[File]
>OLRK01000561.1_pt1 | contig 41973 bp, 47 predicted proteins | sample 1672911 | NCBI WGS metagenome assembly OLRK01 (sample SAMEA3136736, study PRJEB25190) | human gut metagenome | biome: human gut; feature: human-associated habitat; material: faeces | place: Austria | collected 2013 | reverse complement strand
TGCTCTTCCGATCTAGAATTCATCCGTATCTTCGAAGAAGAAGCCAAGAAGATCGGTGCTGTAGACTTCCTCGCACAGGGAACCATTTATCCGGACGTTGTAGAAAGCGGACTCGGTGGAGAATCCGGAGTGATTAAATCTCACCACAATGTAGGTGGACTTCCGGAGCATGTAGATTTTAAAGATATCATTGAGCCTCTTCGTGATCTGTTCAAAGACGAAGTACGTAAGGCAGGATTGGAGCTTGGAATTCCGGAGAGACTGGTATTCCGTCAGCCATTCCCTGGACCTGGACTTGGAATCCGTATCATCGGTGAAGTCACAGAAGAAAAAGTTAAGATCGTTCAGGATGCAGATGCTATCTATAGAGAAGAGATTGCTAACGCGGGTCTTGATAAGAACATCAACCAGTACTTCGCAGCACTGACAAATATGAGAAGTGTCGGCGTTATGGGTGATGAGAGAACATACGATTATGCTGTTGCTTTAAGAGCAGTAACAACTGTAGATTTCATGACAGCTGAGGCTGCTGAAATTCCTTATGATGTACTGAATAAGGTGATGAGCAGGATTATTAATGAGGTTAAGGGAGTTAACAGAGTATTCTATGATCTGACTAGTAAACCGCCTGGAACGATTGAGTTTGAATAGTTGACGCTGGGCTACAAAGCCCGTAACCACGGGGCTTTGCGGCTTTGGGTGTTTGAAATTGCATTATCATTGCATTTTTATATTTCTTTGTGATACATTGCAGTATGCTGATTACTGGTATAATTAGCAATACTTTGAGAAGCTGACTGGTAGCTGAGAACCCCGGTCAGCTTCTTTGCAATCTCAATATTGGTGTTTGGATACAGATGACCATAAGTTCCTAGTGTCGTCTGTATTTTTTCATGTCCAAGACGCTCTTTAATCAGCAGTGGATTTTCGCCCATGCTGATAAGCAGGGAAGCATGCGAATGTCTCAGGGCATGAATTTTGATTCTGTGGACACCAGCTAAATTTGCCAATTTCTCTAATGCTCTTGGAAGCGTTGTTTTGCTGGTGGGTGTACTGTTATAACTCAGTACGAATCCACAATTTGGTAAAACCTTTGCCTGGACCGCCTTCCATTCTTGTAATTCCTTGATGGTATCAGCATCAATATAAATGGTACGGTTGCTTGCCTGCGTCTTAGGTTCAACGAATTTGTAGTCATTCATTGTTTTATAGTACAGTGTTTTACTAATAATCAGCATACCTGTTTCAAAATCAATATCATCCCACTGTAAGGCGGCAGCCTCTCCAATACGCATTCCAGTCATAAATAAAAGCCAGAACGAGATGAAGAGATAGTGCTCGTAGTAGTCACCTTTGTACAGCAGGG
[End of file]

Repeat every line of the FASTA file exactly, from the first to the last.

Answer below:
>OLRK01000561.1_pt1 | contig 41973 bp, 47 predicted proteins | sample 1672911 | NCBI WGS metagenome assembly OLRK01 (sample SAMEA3136736, study PRJEB25190) | human gut metagenome | biome: human gut; feature: human-associated habitat; material: faeces | place: Austria | collected 2013 | reverse complement strand
TGCTCTTCCGATCTAGAATTCATCCGTATCTTCGAAGAAGAAGCCAAGAAGATCGGTGCTGTAGACTTCCTCGCACAGGGAACCATTTATCCGGACGTTGTAGAAAGCGGACTCGGTGGAGAATCCGGAGTGATTAAATCTCACCACAATGTAGGTGGACTTCCGGAGCATGTAGATTTTAAAGATATCATTGAGCCTCTTCGTGATCTGTTCAAAGACGAAGTACGTAAGGCAGGATTGGAGCTTGGAATTCCGGAGAGACTGGTATTCCGTCAGCCATTCCCTGGACCTGGACTTGGAATCCGTATCATCGGTGAAGTCACAGAAGAAAAAGTTAAGATCGTTCAGGATGCAGATGCTATCTATAGAGAAGAGATTGCTAACGCGGGTCTTGATAAGAACATCAACCAGTACTTCGCAGCACTGACAAATATGAGAAGTGTCGGCGTTATGGGTGATGAGAGAACATACGATTATGCTGTTGCTTTAAGAGCAGTAACAACTGTAGATTTCATGACAGCTGAGGCTGCTGAAATTCCTTATGATGTACTGAATAAGGTGATGAGCAGGATTATTAATGAGGTTAAGGGAGTTAACAGAGTATTCTATGATCTGACTAGTAAACCGCCTGGAACGATTGAGTTTGAATAGTTGACGCTGGGCTACAAAGCCCGTAACCACGGGGCTTTGCGGCTTTGGGTGTTTGAAATTGCATTATCATTGCATTTTTATATTTCTTTGTGATACATTGCAGTATGCTGATTACTGGTATAATTAGCAATACTTTGAGAAGCTGACTGGTAGCTGAGAACCCCGGTCAGCTTCTTTGCAATCTCAATATTGGTGTTTGGATACAGATGACCATAAGTTCCTAGTGTCGTCTGTATTTTTTCATGTCCAAGACGCTCTTTAATCAGCAGTGGATTTTCGCCCATGCTGATAAGCAGGGAAGCATGCGAATGTCTCAGGGCATGAATTTTGATTCTGTGGACACCAGCTAAATTTGCCAATTTCTCTAATGCTCTTGGAAGCGTTGTTTTGCTGGTGGGTGTACTGTTATAACTCAGTACGAATCCACAATTTGGTAAAACCTTTGCCTGGACCGCCTTCCATTCTTGTAATTCCTTGATGGTATCAGCATCAATATAAATGGTACGGTTGCTTGCCTGCGTCTTAGGTTCAACGAATTTGTAGTCATTCATTGTTTTATAGTACAGTGTTTTACTAATAATCAGCATACCTGTTTCAAAATCAATATCATCCCACTGTAAGGCGGCAGCCTCTCCAATACGCATTCCAGTCATAAATAAAAGCCAGAACGAGATGAAGAGATAGTGCTCGTAGTAGTCACCTTTGTACAGCAGGG